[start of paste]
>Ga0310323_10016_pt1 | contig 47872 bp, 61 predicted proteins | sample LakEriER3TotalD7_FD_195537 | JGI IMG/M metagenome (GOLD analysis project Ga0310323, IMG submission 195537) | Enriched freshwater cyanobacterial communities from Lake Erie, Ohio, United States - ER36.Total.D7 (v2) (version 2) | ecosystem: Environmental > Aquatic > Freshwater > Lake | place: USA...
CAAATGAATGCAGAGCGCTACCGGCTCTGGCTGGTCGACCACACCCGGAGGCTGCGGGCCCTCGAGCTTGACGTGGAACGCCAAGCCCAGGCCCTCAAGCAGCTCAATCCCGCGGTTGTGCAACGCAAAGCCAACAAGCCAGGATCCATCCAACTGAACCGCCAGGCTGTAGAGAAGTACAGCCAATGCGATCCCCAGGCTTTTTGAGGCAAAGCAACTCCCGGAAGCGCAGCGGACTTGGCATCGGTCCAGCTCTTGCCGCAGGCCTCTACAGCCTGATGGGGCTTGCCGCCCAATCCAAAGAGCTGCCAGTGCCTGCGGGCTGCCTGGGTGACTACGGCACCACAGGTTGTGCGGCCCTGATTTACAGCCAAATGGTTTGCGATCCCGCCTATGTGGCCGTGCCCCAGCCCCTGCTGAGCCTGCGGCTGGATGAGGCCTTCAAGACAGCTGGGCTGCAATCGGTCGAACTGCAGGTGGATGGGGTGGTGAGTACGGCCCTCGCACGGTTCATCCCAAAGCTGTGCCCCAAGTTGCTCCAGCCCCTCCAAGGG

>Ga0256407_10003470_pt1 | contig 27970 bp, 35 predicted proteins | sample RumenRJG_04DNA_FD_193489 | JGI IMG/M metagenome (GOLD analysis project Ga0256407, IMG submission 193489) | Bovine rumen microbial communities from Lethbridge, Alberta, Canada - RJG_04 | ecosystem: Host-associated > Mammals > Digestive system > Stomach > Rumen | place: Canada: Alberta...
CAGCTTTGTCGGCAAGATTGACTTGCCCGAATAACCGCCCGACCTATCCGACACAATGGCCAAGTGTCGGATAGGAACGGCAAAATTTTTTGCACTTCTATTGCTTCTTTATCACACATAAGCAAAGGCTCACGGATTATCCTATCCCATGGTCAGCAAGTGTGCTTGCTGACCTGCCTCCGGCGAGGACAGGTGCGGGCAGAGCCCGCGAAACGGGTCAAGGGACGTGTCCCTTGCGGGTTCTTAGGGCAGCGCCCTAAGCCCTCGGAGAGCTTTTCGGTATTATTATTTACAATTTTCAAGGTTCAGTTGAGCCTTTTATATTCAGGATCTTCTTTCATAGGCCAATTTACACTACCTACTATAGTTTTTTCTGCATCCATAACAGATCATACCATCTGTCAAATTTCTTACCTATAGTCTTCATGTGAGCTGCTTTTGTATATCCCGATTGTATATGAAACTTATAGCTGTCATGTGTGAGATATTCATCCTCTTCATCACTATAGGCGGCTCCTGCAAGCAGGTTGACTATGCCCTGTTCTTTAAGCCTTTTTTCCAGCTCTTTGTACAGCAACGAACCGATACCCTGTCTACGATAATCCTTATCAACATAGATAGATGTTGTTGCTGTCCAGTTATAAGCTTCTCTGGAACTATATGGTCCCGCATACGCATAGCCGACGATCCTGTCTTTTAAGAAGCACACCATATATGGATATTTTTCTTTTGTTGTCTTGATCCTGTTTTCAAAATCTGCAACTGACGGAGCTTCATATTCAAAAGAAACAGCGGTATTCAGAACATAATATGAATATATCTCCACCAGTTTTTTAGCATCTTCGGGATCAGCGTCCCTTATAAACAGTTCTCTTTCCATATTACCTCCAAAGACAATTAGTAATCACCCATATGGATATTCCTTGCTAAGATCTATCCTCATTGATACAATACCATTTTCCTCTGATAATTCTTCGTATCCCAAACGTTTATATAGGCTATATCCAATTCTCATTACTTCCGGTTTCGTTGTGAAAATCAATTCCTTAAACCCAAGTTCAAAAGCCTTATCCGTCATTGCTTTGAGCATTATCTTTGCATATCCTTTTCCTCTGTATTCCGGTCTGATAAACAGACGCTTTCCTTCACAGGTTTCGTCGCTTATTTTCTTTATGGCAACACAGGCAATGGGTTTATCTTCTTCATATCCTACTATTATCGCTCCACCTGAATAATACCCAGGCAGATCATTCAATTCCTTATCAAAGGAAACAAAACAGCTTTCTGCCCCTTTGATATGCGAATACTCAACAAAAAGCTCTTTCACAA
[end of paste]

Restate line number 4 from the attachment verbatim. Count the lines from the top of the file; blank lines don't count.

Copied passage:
CAGCTTTGTCGGCAAGATTGACTTGCCCGAATAACCGCCCGACCTATCCGACACAATGGCCAAGTGTCGGATAGGAACGGCAAAATTTTTTGCACTTCTATTGCTTCTTTATCACACATAAGCAAAGGCTCACGGATTATCCTATCCCATGGTCAGCAAGTGTGCTTGCTGACCTGCCTCCGGCGAGGACAGGTGCGGGCAGAGCCCGCGAAACGGGTCAAGGGACGTGTCCCTTGCGGGTTCTTAGGGCAGCGCCCTAAGCCCTCGGAGAGCTTTTCGGTATTATTATTTACAATTTTCAAGGTTCAGTTGAGCCTTTTATATTCAGGATCTTCTTTCATAGGCCAATTTACACTACCTACTATAGTTTTTTCTGCATCCATAACAGATCATACCATCTGTCAAATTTCTTACCTATAGTCTTCATGTGAGCTGCTTTTGTATATCCCGATTGTATATGAAACTTATAGCTGTCATGTGTGAGATATTCATCCTCTTCATCACTATAGGCGGCTCCTGCAAGCAGGTTGACTATGCCCTGTTCTTTAAGCCTTTTTTCCAGCTCTTTGTACAGCAACGAACCGATACCCTGTCTACGATAATCCTTATCAACATAGATAGATGTTGTTGCTGTCCAGTTATAAGCTTCTCTGGAACTATATGGTCCCGCATACGCATAGCCGACGATCCTGTCTTTTAAGAAGCACACCATATATGGATATTTTTCTTTTGTTGTCTTGATCCTGTTTTCAAAATCTGCAACTGACGGAGCTTCATATTCAAAAGAAACAGCGGTATTCAGAACATAATATGAATATATCTCCACCAGTTTTTTAGCATCTTCGGGATCAGCGTCCCTTATAAACAGTTCTCTTTCCATATTACCTCCAAAGACAATTAGTAATCACCCATATGGATATTCCTTGCTAAGATCTATCCTCATTGATACAATACCATTTTCCTCTGATAATTCTTCGTATCCCAAACGTTTATATAGGCTATATCCAATTCTCATTACTTCCGGTTTCGTTGTGAAAATCAATTCCTTAAACCCAAGTTCAAAAGCCTTATCCGTCATTGCTTTGAGCATTATCTTTGCATATCCTTTTCCTCTGTATTCCGGTCTGATAAACAGACGCTTTCCTTCACAGGTTTCGTCGCTTATTTTCTTTATGGCAACACAGGCAATGGGTTTATCTTCTTCATATCCTACTATTATCGCTCCACCTGAATAATACCCAGGCAGATCATTCAATTCCTTATCAAAGGAAACAAAACAGCTTTCTGCCCCTTTGATATGCGAATACTCAACAAAAAGCTCTTTCACAA